ooOOOoo

I apologise, this is a rant, and too long, I might come back and make something shorter, but I don’t normally. …

Sectoral Balance of Trade

As one does I am considering the international trade implications of copyrighted products? I wonder what the balance of trade state is, over the last five years for Standard Industrial Classification (SIC) groups J.58 broken down to 58.1 & 58.2, J.60, J.62, M.72, R.90? These are Publishing inc. computer games and other software, Programming and Broadcasting, Computer Programming and Consultancy, Scientific Research and Creative Arts and Entertainment?

It would also be good to see the balance of trade for the UK drug industry but it is no longer a single SIC and I am afraid that much as for the five SIC classes above, the real surplus/deficit will be hidden through inter-company transfers, i.e. the import is by one company that buys from a another foreign division of itself and the trade is a sterling internal market trade. …

Ulveas together

Another interesting copyright story. In 1974 ABBA won the Eurovision song contest with Waterloo. This launched an amazing career releasing 66 singles between 1974 and 1982, with nine UK No. 1 positions and 11 BPI Gold discs, putting them in the top 20 best selling bands ever.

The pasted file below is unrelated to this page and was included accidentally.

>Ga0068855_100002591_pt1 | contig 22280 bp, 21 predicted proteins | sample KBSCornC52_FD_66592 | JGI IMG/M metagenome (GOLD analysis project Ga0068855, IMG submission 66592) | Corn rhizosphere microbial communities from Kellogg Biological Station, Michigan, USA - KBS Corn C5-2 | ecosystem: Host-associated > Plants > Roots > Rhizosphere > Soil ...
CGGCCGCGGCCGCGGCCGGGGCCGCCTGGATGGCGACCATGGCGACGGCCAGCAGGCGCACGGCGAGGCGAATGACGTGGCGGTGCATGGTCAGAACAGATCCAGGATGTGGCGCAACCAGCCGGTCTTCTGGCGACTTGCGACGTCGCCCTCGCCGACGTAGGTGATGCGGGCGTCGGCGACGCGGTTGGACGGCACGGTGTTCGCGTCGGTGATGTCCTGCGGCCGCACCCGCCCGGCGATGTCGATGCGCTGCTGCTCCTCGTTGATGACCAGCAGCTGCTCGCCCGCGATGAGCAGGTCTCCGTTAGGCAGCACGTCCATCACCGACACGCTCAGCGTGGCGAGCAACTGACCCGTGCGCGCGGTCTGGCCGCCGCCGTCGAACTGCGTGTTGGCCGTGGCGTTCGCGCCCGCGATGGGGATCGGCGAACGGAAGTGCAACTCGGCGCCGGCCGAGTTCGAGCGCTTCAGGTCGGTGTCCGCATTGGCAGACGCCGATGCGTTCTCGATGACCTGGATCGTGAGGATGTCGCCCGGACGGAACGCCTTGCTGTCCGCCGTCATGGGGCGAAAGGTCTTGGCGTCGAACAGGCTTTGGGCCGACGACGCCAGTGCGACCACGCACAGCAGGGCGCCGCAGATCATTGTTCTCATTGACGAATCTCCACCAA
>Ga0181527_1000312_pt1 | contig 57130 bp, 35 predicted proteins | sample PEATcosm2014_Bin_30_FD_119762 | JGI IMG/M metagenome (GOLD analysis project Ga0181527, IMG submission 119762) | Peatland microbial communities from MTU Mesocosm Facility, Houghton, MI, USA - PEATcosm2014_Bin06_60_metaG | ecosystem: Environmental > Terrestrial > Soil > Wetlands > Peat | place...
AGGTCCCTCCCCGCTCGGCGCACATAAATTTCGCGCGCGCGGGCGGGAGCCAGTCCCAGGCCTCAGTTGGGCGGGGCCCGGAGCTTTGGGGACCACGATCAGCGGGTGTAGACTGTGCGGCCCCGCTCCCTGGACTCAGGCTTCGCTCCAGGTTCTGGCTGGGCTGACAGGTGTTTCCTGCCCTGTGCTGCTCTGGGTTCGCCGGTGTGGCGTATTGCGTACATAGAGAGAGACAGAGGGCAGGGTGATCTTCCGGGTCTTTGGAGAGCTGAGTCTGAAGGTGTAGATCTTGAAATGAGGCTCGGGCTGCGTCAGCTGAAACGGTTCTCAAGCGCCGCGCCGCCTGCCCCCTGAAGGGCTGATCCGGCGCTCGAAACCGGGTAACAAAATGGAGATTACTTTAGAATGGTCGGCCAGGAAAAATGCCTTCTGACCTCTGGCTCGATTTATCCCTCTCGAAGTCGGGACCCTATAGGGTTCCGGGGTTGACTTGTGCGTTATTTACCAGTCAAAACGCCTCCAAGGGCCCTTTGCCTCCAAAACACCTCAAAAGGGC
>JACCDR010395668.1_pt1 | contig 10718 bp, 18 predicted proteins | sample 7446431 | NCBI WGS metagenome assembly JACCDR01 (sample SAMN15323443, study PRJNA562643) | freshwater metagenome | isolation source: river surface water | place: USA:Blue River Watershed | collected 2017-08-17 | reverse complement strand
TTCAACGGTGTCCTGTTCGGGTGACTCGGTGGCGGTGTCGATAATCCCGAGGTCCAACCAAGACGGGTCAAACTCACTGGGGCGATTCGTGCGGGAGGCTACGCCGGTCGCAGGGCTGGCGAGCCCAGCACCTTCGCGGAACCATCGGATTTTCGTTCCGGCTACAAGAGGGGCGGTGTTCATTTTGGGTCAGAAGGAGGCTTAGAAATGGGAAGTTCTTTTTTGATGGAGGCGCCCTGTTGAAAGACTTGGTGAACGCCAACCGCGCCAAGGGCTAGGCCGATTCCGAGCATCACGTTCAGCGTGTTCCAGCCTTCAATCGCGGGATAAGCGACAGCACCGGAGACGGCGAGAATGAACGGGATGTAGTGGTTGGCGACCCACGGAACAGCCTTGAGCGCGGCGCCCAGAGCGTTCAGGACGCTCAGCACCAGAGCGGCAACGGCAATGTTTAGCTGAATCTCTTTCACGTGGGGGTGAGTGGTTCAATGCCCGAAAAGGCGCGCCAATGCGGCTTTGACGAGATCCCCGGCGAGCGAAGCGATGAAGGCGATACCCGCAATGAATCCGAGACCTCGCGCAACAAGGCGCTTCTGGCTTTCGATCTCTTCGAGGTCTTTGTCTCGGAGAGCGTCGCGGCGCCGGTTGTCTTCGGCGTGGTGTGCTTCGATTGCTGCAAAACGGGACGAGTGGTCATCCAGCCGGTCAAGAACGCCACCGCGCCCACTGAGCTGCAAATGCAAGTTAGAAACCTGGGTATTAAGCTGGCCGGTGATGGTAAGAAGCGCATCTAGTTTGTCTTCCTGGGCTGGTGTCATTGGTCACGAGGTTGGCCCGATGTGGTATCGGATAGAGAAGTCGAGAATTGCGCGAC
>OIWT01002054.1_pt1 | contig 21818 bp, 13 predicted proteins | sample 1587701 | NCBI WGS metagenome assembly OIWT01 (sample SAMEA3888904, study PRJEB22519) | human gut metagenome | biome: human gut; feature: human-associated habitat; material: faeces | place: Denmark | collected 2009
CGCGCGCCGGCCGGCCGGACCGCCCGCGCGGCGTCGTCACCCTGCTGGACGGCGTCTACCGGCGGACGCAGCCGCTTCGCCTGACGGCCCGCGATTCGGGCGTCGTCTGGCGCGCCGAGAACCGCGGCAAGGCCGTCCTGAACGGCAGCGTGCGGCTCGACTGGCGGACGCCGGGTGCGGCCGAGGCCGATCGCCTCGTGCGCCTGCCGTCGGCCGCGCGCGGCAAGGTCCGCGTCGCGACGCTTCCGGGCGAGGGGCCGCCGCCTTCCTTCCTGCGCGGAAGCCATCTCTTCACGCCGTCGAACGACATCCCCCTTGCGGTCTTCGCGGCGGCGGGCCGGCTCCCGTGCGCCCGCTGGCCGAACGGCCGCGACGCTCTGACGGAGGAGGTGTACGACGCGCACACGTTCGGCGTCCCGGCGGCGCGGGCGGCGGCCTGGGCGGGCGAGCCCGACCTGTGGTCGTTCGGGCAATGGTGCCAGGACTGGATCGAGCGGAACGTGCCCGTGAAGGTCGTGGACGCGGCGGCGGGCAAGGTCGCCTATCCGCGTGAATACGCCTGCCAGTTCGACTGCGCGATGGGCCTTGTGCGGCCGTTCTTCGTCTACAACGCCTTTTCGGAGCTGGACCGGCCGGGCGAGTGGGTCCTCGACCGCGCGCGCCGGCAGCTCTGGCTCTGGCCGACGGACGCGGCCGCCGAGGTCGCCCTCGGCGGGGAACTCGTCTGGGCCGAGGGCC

But as we know, copyright lasts for life + 70 years and so reusing their material can only be done at a price. While researching this article, I discovered that we can perform an artist’s copyrighted material for money in a venue, and it is the venue’s responsibility to pay the collecting society. However, band names are protected by intellectual property laws.

It became clear, that ABBA had ceased to perform, and declared that they never would again and in 1988, Rod Stephen launched an ABBA tribute band, called “Bjorn Again”, which is a different name and also protected. This has also been successful. The line-up has changed, and even at times there have been two bands on separate tours.  Fascinating that such a simple copyright statement allows the appropriation of value. I think I’ll copyright “Ulveas together”.

It’s a story of great music and showmanship, abandoned and restored, but still enclosed. You can perform it, but you can’t monetise it without paying a tax. When I first conceived of this article, I was curious as to whether the Bjorn Again owners were licensing the name as a franchise, however it seems not but it would be a smart business move, and another illustration of the monopolistic tendencies created by modern creative copyright.

There seems to me to be something not quite right about the way the performers & fans are at the bottom of the heap in this particular model. …